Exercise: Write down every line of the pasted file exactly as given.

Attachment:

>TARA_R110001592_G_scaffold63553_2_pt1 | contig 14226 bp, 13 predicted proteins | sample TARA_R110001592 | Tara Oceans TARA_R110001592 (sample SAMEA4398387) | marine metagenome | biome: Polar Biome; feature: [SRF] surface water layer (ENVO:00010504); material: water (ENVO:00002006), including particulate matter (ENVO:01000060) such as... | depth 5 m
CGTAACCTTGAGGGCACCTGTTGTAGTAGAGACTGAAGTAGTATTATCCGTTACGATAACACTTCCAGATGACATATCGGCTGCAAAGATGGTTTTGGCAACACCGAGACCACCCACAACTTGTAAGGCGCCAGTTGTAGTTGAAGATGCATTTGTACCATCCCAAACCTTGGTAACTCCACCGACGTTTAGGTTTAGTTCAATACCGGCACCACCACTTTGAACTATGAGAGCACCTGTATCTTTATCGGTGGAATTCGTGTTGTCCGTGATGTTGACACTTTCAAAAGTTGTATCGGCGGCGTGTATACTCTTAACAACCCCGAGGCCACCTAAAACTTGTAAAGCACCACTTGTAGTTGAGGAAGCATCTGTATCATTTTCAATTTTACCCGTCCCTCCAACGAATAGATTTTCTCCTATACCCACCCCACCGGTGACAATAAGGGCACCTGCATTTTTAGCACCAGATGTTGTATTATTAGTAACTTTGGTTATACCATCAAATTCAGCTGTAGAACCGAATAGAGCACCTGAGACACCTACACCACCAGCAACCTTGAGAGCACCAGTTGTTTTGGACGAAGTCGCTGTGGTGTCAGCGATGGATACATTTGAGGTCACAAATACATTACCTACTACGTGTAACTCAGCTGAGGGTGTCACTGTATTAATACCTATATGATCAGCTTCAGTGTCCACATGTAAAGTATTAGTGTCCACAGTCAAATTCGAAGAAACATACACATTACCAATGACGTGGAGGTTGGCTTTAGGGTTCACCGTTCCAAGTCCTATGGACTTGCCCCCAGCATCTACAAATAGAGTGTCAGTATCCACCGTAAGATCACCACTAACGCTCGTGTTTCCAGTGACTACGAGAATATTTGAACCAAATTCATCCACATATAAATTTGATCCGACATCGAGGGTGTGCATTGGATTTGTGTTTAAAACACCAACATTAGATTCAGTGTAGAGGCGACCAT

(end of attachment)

>TARA_R110001592_G_scaffold63553_2_pt1 | contig 14226 bp, 13 predicted proteins | sample TARA_R110001592 | Tara Oceans TARA_R110001592 (sample SAMEA4398387) | marine metagenome | biome: Polar Biome; feature: [SRF] surface water layer (ENVO:00010504); material: water (ENVO:00002006), including particulate matter (ENVO:01000060) such as... | depth 5 m
CGTAACCTTGAGGGCACCTGTTGTAGTAGAGACTGAAGTAGTATTATCCGTTACGATAACACTTCCAGATGACATATCGGCTGCAAAGATGGTTTTGGCAACACCGAGACCACCCACAACTTGTAAGGCGCCAGTTGTAGTTGAAGATGCATTTGTACCATCCCAAACCTTGGTAACTCCACCGACGTTTAGGTTTAGTTCAATACCGGCACCACCACTTTGAACTATGAGAGCACCTGTATCTTTATCGGTGGAATTCGTGTTGTCCGTGATGTTGACACTTTCAAAAGTTGTATCGGCGGCGTGTATACTCTTAACAACCCCGAGGCCACCTAAAACTTGTAAAGCACCACTTGTAGTTGAGGAAGCATCTGTATCATTTTCAATTTTACCCGTCCCTCCAACGAATAGATTTTCTCCTATACCCACCCCACCGGTGACAATAAGGGCACCTGCATTTTTAGCACCAGATGTTGTATTATTAGTAACTTTGGTTATACCATCAAATTCAGCTGTAGAACCGAATAGAGCACCTGAGACACCTACACCACCAGCAACCTTGAGAGCACCAGTTGTTTTGGACGAAGTCGCTGTGGTGTCAGCGATGGATACATTTGAGGTCACAAATACATTACCTACTACGTGTAACTCAGCTGAGGGTGTCACTGTATTAATACCTATATGATCAGCTTCAGTGTCCACATGTAAAGTATTAGTGTCCACAGTCAAATTCGAAGAAACATACACATTACCAATGACGTGGAGGTTGGCTTTAGGGTTCACCGTTCCAAGTCCTATGGACTTGCCCCCAGCATCTACAAATAGAGTGTCAGTATCCACCGTAAGATCACCACTAACGCTCGTGTTTCCAGTGACTACGAGAATATTTGAACCAAATTCATCCACATATAAATTTGATCCGACATCGAGGGTGTGCATTGGATTTGTGTTTAAAACACCAACATTAGATTCAGTGTAGAGGCGACCAT